If someone doesn’t like chess as we know it, they always can develop their own variant, with a different set of rules. Nowadays we have tournaments of Chess960 (Fischer), 3D chess, hexagonal chess for 6 players, chess problems where some pieces move differently than any others from a standard chess set, and so on. Mr. Short can create his own variant, he can establish any kind of “logic” there, it would be his kingdom! And remember, as GM Nigel Davies put it, “there is always Sudoku”. But leave chess the way it is now, do not impose your fantasies on all of us!
Maria Gottschalk Maria Gottschalk 8/24/2014 02:55
Stalemate in chess is what offside is in soccer: a last defensive resource when you'd be completely lost otherwise.

Only dunderheads will deprive you of your absolutely last chance.

In the Middle Ages a convict to be beheaded could hope for the executioner to miss. He would have been a free man immediately if this had happened.

If even soccer can accept offside (and the draw!) then chess should accept stalemate (and the draw!).

There's no reason to lower the standards or the rules. Not even hooligans have ever complained about them. It's a game after all!
Álvaro Pereira Álvaro Pereira 8/24/2014 02:38
Stalemate is a distinctive feature of chess. Abolishing it, to have more wins, would be so ridiculous as abolishing off-side in football, to have more goals.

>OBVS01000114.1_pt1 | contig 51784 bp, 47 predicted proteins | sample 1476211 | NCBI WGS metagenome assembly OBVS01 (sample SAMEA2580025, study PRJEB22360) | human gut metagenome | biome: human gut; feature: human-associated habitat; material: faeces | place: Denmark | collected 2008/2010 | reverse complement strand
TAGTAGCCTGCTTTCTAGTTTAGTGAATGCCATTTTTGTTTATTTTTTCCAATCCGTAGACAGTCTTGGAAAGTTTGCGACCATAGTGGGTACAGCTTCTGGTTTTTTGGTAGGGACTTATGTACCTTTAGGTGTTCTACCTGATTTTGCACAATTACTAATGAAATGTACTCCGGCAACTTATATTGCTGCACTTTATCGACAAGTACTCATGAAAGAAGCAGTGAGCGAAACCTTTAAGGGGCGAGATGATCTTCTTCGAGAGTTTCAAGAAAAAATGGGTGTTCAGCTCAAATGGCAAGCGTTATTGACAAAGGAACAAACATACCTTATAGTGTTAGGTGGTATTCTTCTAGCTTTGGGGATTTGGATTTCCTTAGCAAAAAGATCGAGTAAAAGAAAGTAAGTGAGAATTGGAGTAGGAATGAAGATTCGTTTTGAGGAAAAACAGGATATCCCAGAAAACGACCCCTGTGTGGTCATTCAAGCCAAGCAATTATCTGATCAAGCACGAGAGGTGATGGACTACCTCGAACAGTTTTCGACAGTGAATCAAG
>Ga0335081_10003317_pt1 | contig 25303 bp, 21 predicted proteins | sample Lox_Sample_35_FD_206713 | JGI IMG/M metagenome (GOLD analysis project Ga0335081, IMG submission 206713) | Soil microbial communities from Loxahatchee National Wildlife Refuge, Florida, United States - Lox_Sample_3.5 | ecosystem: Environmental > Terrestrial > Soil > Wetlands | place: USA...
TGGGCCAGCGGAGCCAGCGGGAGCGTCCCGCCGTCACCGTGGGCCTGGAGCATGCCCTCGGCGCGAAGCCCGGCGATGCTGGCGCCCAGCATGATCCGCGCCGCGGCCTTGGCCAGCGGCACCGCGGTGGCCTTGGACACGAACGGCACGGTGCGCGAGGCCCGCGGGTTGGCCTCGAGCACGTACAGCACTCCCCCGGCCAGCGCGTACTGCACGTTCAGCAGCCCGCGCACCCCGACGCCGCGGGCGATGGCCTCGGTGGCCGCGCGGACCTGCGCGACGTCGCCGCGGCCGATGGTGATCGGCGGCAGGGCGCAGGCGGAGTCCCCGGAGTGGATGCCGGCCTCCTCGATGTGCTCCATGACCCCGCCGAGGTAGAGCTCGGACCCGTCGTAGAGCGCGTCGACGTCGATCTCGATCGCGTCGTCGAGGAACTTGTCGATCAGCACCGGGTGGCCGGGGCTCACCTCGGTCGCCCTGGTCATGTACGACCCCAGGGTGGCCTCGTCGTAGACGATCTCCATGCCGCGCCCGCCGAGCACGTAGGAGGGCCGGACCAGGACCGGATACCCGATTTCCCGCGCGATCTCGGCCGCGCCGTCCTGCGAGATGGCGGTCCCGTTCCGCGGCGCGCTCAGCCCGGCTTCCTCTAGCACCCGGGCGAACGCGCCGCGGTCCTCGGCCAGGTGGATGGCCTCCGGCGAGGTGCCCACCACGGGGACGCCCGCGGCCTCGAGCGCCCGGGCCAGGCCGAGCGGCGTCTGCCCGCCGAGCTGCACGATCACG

Besides, without the stalemate rule, there would be wins in some positions where mate is simply impossible. For instance, Kc6 + Ba3 / Kc8: 1.Be7 forces stalemate in a few moves
David Levy David Levy 8/23/2014 09:37
I agree with Nigel Short completely on the logic of his idea. It is exactly what happens in Draughts (Checkers) - a player who cannot make a legal move loses. But I believe that to make such a change would prove too much of a problem for chess players, who would have to "forget" almost everything in the endgame books, because so many endgame positions that are now a draw, because they will eventually reduce to a stalemate position, would then become wins.

The ICGA will try to encourage researchers who have access to endgame database software to investigate this question. For example, just how many of the drawn positions in the 6-man endgame database will become wins if a stalemate counts as a win. Watch this space!

J Nayer J Nayer 8/23/2014 09:21
I agree with the author. Abolishing the stalemate rule would impoverish chess, there is no doubt. No one would have ever seen Englisch's stroke of genius without the stalemate rule. Quite impressive! I am not terribly impressed with the argument that the stalemate rule is illogical. Chess is a war game. You win the game when you checkmate the king - not when you capture it (except in blitz). You can have the best position in the world, you still need to checkmate the king. If the king has nowhere to go, you have stalemated him. You did not win the game. I do not see what is illogical about it. On the contrary, I find it extremely logical.